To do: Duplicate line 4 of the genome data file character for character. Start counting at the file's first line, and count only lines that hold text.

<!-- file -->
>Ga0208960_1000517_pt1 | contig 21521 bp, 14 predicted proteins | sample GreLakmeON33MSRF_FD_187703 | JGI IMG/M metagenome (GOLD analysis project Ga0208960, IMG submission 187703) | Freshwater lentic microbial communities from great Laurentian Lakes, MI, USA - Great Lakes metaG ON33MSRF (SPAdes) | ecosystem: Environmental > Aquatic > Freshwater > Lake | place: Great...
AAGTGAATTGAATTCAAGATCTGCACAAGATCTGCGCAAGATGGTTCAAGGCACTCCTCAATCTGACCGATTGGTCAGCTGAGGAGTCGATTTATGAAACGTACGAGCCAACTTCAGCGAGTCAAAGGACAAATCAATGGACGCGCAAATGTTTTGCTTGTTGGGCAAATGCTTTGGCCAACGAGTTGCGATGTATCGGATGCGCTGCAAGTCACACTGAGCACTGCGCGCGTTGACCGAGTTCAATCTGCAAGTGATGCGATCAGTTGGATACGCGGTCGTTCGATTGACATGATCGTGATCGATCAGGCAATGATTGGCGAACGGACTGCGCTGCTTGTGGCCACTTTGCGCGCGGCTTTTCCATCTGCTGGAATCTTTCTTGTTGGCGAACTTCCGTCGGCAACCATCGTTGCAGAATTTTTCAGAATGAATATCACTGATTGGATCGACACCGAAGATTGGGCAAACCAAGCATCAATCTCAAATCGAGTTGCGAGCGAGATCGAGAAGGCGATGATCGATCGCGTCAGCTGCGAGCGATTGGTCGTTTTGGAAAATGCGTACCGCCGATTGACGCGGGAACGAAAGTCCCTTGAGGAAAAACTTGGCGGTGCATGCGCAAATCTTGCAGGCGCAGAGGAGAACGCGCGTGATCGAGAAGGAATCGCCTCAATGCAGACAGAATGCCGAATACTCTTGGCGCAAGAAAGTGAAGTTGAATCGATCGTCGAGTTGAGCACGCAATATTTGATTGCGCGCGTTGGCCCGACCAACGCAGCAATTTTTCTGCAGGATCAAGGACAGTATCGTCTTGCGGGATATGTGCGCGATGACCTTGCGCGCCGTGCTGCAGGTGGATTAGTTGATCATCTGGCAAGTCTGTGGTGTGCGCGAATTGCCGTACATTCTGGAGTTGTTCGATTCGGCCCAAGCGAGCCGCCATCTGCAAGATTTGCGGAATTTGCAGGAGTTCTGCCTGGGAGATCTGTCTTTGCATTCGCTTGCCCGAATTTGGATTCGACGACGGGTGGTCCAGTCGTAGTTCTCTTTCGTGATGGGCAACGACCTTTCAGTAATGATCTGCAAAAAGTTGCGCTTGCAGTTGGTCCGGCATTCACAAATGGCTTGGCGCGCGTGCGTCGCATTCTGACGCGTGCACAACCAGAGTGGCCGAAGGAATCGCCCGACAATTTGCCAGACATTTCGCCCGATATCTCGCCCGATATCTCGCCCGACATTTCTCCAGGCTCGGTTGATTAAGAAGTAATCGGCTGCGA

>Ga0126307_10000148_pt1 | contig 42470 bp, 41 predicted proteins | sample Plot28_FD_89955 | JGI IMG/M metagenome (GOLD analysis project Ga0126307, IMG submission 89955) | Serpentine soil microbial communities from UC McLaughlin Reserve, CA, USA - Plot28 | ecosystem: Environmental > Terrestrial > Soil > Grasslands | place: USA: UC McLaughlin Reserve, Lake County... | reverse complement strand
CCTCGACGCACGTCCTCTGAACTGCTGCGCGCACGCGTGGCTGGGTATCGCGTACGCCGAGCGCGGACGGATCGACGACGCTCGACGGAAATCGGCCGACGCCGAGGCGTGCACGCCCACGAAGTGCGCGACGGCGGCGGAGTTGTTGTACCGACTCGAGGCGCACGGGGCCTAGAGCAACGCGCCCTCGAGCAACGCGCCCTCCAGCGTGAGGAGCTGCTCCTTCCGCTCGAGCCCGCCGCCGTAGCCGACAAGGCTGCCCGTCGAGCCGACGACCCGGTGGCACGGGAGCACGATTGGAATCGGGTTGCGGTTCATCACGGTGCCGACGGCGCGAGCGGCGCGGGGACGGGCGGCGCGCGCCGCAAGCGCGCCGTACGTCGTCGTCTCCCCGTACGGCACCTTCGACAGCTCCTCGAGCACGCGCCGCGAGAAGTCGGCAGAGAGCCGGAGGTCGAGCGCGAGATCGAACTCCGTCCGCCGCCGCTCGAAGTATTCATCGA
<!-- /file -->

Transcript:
CCTCGACGCACGTCCTCTGAACTGCTGCGCGCACGCGTGGCTGGGTATCGCGTACGCCGAGCGCGGACGGATCGACGACGCTCGACGGAAATCGGCCGACGCCGAGGCGTGCACGCCCACGAAGTGCGCGACGGCGGCGGAGTTGTTGTACCGACTCGAGGCGCACGGGGCCTAGAGCAACGCGCCCTCGAGCAACGCGCCCTCCAGCGTGAGGAGCTGCTCCTTCCGCTCGAGCCCGCCGCCGTAGCCGACAAGGCTGCCCGTCGAGCCGACGACCCGGTGGCACGGGAGCACGATTGGAATCGGGTTGCGGTTCATCACGGTGCCGACGGCGCGAGCGGCGCGGGGACGGGCGGCGCGCGCCGCAAGCGCGCCGTACGTCGTCGTCTCCCCGTACGGCACCTTCGACAGCTCCTCGAGCACGCGCCGCGAGAAGTCGGCAGAGAGCCGGAGGTCGAGCGCGAGATCGAACTCCGTCCGCCGCCGCTCGAAGTATTCATCGA